Joanna Trollope braves another emotional minefield with breathtaking agility in her irresistible new novel. She throws light into the recognisable but shadowy corners of human behaviour and comes away with a compelling story and drama.
Simon Stockdale spells it out for his teenage son Jack: ‘Your grandfather is proposing to leave your grandmother to whom he has been married for forty years and marry a woman with whom he has been having an affair for seven years.’
‘Grando?’ marvels Jack. ‘Grando wants out and to start again?’ What can this mean to a boy in the throes of his first love affair? Or to Simon’s wife Carrie who always thought her wronged mother-in-law was one of the most self-pitying women she’d ever met anyway? Filial debts are about to be called in and Carrie doesn’t want her husband Simon to pay them. Yet Simon feels a bond of obligation towards his mother which makes him vulnerable – and which no one else can fathom.
And what of the mistress – a barrister who has fallen in love with a judge twice her age? What if she isn’t just ‘His Honour’s totty’, as one court official labels her. What if, as Simon’s gay brother Alan decides, ‘She’s the real thing, She’s a proper person.’
"synopsis" may belong to another edition of this title.
The court official leaned closer.
"What's gone past", he said 'is not just an advocate, any old lady advocate. What's gone past is his Honour's totty".
And what's going past is the life of Guy Stockdale, a 62-year-old judge, who has been married forever, has two sons--Simon and Alan--and three grandchildren. For the past seven years, he has also had a mistress; Merrion Palmer is intelligent, attractive and half Guy's age, which also makes her younger than both Simon and Alan. Her dad died when she was a toddler and she is well aware that Guy is something of a father substitute. For years the role of mistress has suited her but then, suddenly, this style of relationship isn't enough for either of them. They have both had enough of sneaking around and avoiding people, so Guy has momentously made up his mind to leave his wife Laura and marry Merrion.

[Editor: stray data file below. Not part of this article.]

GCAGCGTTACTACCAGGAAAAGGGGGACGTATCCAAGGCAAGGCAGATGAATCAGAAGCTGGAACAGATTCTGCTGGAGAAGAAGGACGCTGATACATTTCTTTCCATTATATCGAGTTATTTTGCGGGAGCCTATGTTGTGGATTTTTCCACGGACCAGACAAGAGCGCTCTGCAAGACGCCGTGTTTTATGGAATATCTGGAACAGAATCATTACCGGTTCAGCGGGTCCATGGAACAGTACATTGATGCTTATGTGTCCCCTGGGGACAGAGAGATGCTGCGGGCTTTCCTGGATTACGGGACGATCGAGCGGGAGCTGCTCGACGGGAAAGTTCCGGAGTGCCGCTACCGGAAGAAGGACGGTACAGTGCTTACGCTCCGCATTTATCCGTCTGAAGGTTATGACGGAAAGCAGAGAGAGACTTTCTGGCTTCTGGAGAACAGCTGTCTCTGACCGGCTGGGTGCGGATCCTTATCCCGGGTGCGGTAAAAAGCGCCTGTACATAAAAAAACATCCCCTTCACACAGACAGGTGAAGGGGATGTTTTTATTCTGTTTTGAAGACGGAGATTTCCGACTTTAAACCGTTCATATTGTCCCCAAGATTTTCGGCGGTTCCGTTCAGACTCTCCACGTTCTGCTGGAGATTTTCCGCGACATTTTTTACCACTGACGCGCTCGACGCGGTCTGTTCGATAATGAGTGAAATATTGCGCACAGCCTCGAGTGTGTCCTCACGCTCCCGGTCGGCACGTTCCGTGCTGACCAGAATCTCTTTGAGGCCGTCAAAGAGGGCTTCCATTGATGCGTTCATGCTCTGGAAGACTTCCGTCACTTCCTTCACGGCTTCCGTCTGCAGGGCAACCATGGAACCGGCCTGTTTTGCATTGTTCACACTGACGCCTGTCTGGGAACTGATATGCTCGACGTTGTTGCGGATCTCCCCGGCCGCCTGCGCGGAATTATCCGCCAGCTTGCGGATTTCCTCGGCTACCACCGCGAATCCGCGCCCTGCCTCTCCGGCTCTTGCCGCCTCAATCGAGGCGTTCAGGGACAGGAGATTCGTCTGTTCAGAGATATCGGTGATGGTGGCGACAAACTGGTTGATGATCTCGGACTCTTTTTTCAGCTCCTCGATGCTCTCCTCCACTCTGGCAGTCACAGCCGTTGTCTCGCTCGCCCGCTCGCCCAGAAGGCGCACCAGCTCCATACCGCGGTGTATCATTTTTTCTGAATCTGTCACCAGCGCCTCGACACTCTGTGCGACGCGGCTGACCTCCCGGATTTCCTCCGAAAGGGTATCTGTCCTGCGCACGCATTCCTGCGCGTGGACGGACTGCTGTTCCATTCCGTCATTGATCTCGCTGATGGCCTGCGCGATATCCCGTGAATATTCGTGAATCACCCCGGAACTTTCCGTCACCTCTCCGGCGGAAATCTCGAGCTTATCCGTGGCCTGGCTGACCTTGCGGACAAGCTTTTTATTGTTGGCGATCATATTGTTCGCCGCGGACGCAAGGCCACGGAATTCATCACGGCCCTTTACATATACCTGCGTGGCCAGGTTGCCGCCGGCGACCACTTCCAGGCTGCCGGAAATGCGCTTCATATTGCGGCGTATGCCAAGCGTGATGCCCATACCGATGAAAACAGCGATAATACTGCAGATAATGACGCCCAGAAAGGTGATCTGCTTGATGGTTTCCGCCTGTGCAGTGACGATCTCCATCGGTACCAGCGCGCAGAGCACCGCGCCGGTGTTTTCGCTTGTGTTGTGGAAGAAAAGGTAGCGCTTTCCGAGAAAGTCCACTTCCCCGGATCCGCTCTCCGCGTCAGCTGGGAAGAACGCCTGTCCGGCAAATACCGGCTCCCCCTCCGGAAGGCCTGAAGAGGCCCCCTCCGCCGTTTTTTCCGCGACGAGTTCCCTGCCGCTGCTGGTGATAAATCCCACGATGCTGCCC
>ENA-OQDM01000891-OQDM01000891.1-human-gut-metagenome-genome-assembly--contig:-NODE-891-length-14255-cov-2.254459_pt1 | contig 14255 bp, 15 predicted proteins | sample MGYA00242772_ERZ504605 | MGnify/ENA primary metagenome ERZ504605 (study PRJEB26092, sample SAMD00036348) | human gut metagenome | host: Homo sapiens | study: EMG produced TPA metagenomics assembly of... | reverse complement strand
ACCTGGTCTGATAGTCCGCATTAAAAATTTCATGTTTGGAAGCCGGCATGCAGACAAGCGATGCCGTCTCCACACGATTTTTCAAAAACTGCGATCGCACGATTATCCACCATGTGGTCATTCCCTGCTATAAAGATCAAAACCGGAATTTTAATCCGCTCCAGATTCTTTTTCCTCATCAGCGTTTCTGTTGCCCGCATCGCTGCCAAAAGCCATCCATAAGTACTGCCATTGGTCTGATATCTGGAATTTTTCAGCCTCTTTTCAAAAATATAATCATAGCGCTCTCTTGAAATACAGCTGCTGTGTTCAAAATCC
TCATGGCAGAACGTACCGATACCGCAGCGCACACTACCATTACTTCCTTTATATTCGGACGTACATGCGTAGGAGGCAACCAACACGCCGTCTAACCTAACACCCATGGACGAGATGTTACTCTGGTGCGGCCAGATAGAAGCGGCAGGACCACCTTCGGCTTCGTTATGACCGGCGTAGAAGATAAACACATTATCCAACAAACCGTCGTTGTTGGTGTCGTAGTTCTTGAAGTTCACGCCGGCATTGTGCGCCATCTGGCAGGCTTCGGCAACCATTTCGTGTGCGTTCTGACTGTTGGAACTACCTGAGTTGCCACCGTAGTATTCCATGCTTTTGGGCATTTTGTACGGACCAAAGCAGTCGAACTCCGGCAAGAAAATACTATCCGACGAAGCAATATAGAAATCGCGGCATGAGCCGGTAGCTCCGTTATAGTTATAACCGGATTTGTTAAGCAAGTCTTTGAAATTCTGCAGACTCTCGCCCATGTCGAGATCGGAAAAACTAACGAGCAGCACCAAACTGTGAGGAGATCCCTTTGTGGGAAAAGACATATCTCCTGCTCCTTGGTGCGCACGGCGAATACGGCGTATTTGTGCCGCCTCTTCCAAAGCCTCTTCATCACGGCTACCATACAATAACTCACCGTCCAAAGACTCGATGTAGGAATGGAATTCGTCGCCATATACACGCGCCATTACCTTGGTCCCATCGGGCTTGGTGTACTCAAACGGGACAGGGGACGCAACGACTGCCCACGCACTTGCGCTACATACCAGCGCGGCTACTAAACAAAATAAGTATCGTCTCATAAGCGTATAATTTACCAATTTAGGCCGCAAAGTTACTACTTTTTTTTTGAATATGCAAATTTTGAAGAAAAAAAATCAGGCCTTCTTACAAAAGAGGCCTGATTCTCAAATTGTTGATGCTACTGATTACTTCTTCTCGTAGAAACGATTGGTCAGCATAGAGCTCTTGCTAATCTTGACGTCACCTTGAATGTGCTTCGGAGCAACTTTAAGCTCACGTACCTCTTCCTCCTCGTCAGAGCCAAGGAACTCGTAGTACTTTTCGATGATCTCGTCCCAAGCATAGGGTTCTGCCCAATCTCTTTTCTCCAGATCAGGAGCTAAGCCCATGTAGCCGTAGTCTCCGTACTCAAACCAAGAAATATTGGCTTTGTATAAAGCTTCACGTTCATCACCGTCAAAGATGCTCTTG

Marrying the Mistress dives into the shock-waves that buffet the Stockdale family after Guy leaves Laura. The novel addresses the question of how his sons are going to cope, the explosive opinions of his forthright daughter-in-law Carrie and what his teenage grandchildren make of it all. Can any of them avoid taking sides? Should they? And what about the abandoned wife Laura, a woman apparently so long-sufferingly self-sacrificing she makes Mother Teresa look selfish?
From queen of the aga saga Joanna Trollope comes a dexterous portrayal of the causes and effects of marital breakdown: the stresses, the battle of wills, the bitterness and personal growth, the renegotiation of relationships--and an exposure of the depths to which the moral high ground can sink. --Lisa GeeReview:
‘Hodge is at home in the middle-class milieu of herbaceous borders and china cups, but she also works brilliantly to betray feelings in the voices of family members in a crisis.’
‘A gripping read – As shrewdly observant of psychological and domestic detail as anything she has written.’
Daily Telegraph on Other People’s Children.
“A novel to raise passions, beautifully read by Patricia Hodge.”
Express on Other People’s Children.
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